Derek Rose isn’t a sailor. He’s never crewed a yacht or sailed a dingy. Yet, in the spring of 2019, he took over as Deputy CIO at V.Group, one of the world’s largest marine services companies.

“The first thing I learned when I joined V.Group is that we don’t talk about boats,” he laughs, recalling his first few weeks at the company. “They’re vessels. It was an intense education.”

Although Rose lacked specific industry knowledge, he brought an excess of IT experience. During his first year at V.Group, he drove a wide-reaching digital transformation of the company’s global IT operations.

Today, his team is virtually unrecognizable from the “reactive, order-taking organization”, he inherited. Indeed, Rose and his team now contribute strategically and proactively, all the while recording outstanding customer satisfaction scores - 95% of employees rate his work as “awesome.” But it hasn’t been an easy journey to get to that point.

It wasn't just a ticketing platform I was looking for.
It was something that would help me deliver the ideal experience.


V.Group was a mature business when Rose joined. Founded in 1984, it expanded around the world, opening 60 offices across 30 countries. Today, the group supports around 1,000 individual vessels, ranging from oil tankers and container ships to cruise liners and bulk carriers. Alongside 3,000 internal staff, they work with more than 45,000 seafarers.

Against a backdrop of consistent growth and evolution, one business unit lagged behind: IT.
Rose says the team was stuck in a “transactional, reactionary, order-taking” rhythm. Technicians and engineers picked up requests from a shared inbox, solved them as best they could, and moved on to the next request.

“It was a free-for-all,” Rose says. “There were thousands of tickets in it and you couldn't see the wood for the trees. The team was working crazy hours, commonly staying logged on until two or three o’clock in the morning.”

IT employees were constantly playing catch-up, chasing ticket after ticket, and working late into the night. Little work was proactive and even less was strategic. Morale was low and customer satisfaction metrics dragged along the floor.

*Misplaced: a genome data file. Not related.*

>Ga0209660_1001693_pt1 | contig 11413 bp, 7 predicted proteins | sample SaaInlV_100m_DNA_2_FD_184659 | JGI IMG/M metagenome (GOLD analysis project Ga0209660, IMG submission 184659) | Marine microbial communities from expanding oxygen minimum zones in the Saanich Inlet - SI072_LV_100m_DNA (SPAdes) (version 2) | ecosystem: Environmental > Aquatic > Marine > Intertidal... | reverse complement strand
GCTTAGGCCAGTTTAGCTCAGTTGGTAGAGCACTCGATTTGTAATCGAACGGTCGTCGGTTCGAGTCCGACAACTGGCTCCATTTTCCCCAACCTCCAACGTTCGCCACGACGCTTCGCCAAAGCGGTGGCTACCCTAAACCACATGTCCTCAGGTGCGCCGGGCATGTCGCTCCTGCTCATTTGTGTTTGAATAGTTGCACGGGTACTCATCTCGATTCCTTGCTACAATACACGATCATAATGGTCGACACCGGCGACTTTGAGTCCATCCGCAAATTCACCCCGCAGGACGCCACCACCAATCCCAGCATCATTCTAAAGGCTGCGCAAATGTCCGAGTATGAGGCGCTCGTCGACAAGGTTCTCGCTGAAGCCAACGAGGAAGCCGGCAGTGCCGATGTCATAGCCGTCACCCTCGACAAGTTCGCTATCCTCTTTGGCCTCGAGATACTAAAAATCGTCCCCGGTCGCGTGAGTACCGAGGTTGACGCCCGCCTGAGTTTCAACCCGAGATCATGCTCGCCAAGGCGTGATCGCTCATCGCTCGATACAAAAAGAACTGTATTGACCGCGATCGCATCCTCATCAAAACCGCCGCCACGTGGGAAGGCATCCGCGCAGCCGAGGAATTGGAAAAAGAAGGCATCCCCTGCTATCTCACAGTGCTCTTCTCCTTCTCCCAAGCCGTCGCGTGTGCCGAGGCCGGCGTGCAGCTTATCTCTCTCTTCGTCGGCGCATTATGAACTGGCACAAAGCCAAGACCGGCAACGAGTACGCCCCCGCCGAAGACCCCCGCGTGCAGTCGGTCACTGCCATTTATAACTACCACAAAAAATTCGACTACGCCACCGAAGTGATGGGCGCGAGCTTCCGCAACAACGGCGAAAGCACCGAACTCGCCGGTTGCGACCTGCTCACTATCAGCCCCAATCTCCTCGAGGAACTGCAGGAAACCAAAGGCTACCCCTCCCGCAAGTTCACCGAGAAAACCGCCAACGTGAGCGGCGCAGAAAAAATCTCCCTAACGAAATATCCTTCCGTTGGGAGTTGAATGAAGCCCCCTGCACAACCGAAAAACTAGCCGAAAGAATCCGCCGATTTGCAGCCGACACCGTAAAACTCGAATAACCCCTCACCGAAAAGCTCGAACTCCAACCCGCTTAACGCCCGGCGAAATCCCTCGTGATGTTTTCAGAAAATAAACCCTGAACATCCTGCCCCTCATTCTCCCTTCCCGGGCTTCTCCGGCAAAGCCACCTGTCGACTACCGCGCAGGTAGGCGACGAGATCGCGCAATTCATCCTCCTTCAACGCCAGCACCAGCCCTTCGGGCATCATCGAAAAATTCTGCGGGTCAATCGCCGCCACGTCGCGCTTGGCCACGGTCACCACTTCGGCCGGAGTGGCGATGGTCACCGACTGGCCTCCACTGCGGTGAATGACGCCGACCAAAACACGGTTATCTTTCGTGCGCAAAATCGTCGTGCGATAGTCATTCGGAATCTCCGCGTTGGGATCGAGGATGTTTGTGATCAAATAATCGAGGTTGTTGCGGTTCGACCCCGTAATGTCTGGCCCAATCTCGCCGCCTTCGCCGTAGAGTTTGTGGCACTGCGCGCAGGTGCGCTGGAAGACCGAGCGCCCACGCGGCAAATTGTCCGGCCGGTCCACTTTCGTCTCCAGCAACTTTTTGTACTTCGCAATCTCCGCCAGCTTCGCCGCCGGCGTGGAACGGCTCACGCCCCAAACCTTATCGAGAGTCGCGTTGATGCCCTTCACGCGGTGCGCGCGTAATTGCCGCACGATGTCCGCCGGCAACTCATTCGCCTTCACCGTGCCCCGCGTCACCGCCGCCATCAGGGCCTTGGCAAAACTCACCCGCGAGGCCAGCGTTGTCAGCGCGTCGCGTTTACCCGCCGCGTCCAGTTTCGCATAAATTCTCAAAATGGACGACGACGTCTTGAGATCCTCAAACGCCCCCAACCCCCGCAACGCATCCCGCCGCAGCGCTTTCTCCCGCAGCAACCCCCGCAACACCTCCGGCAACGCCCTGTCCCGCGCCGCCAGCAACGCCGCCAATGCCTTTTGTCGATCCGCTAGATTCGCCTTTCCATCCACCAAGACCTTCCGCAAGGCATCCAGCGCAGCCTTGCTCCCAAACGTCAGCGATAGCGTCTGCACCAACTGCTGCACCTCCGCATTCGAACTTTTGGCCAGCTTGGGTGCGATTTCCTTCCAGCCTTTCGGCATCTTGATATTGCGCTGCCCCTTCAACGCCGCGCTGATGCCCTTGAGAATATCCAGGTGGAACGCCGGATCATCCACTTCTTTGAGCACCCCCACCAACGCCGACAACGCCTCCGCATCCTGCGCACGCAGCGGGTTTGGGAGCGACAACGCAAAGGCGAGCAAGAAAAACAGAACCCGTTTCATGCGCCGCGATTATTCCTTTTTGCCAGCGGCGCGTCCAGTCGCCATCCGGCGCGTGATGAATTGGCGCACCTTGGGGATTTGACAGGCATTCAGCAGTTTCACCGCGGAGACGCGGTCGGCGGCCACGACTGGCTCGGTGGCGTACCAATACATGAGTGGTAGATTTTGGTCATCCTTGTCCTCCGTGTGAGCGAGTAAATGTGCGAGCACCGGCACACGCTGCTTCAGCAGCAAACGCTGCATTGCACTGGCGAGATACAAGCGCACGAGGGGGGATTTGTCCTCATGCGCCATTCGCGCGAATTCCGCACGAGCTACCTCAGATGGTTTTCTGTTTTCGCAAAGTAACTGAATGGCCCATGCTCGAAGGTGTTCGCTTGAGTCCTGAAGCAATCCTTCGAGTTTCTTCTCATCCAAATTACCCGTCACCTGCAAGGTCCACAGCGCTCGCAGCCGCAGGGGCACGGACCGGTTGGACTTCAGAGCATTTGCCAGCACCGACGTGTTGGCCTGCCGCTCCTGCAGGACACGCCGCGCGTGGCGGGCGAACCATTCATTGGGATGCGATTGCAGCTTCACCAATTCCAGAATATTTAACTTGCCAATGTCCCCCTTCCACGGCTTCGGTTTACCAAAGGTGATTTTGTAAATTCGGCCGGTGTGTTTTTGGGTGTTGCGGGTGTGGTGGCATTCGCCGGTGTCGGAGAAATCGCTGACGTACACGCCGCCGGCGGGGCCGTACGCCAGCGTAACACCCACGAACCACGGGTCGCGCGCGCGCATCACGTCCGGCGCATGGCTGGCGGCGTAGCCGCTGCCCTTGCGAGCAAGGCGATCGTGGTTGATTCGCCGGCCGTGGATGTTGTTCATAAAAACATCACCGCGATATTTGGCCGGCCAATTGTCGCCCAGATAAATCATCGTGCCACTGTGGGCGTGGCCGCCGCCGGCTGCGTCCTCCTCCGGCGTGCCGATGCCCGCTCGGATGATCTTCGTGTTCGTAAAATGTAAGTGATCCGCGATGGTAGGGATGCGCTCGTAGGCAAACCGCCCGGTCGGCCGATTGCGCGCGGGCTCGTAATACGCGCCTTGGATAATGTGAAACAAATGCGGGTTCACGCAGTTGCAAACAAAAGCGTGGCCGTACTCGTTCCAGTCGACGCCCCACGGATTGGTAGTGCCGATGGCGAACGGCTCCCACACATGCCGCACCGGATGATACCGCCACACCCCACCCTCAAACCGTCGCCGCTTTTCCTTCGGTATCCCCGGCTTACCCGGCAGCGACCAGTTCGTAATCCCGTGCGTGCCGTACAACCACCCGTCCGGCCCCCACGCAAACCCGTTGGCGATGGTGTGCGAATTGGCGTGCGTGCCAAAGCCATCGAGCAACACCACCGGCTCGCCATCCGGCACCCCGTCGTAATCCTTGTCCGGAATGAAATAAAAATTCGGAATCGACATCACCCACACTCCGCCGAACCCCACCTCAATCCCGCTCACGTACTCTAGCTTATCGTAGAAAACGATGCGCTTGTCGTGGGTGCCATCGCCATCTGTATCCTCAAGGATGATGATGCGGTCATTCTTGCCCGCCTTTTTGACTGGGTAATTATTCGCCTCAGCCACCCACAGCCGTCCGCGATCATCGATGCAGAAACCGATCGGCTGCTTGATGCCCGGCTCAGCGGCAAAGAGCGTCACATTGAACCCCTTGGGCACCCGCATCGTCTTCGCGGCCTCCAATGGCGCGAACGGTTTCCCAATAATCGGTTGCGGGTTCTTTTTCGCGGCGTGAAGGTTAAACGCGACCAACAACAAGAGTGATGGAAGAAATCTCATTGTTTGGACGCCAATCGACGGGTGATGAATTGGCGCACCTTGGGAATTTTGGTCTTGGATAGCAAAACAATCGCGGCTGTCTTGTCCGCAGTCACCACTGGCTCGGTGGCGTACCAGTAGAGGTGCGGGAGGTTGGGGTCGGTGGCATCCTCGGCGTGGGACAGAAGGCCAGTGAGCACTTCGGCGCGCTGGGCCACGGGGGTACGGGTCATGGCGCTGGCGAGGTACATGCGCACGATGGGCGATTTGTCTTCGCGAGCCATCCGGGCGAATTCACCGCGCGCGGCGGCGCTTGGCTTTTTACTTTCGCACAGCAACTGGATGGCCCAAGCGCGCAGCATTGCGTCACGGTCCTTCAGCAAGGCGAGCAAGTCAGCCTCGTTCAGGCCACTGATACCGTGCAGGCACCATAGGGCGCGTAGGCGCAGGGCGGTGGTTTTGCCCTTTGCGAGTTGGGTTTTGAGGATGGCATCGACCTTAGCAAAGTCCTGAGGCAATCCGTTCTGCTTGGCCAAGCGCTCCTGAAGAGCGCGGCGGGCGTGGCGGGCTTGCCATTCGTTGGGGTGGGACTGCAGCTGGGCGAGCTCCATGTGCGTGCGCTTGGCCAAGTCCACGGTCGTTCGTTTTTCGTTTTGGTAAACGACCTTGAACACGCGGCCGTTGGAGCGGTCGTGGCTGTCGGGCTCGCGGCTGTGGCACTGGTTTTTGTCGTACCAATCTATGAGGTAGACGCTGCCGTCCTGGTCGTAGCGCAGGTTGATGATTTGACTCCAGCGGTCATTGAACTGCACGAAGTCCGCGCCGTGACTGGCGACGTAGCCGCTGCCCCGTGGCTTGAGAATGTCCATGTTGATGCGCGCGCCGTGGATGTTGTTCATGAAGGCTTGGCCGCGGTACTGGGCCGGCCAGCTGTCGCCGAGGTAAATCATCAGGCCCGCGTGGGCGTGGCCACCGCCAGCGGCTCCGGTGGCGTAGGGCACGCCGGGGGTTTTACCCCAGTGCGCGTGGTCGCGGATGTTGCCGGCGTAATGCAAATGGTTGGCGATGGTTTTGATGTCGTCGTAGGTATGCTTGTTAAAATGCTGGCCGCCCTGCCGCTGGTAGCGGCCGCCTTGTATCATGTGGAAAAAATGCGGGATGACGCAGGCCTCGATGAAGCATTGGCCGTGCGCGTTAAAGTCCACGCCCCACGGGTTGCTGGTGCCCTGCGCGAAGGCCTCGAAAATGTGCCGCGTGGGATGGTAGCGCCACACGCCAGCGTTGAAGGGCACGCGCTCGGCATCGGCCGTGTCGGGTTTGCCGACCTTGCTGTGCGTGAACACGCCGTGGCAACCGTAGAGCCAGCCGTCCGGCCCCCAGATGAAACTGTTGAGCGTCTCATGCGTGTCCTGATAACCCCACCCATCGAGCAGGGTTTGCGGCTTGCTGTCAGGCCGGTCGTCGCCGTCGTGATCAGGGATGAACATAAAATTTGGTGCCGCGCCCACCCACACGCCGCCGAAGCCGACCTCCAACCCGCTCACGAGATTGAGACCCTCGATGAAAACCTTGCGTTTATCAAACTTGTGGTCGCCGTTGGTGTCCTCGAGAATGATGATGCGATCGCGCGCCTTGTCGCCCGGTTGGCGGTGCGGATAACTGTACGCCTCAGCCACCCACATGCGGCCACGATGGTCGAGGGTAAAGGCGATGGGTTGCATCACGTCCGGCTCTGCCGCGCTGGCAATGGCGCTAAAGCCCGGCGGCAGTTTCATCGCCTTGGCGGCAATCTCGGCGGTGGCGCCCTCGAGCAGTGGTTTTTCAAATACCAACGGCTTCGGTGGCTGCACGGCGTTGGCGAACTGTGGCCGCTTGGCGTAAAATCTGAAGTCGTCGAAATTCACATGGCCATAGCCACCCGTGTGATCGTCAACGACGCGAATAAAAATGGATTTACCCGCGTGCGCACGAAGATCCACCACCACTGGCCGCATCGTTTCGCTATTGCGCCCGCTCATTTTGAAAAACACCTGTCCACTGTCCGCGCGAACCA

While the status quo was poor for IT employees, it was excruciating for their colleagues. After emailing IT, people had no insight into what—if anything—was happening. Rose compares V.Group’s IT support process to a cable outage. If your TV went out and you emailed the supplier, you would want to know what was happening. If all you received was radio silence, you would feel confused and frustrated.

Despite the significant scale of V.Group’s IT challenges, Rose wasn’t phased. In fact, he’d specifically joined the group to transform its operation. That process started, not with technology, systems, or processes—but with experience.


Rose spent his first few weeks walking V.Group’s office, talking to employees, and analyzing existing ways of working. Drawing from his colleagues’ experiences, he constructed the ideal experience.
“For V.Group, we wanted an IT department that was easy to do business with,” he explains.

Once he had identified the ideal experience, he began working backward to the technology to power it. He built out a business case or terms of reference defining the features and functionality necessary to power his ideal experience.

He knew V.Group needed a central point of contact and a way to contact IT via various channels. It needed a robust request function to power equipment requests. It needed a self-service environment, so people could solve simple issues themselves. And it needed a way for employees to track their resolution progress.

“It wasn't just a ticketing platform I was looking for, he says. It was something that would help me deliver the ideal experience.”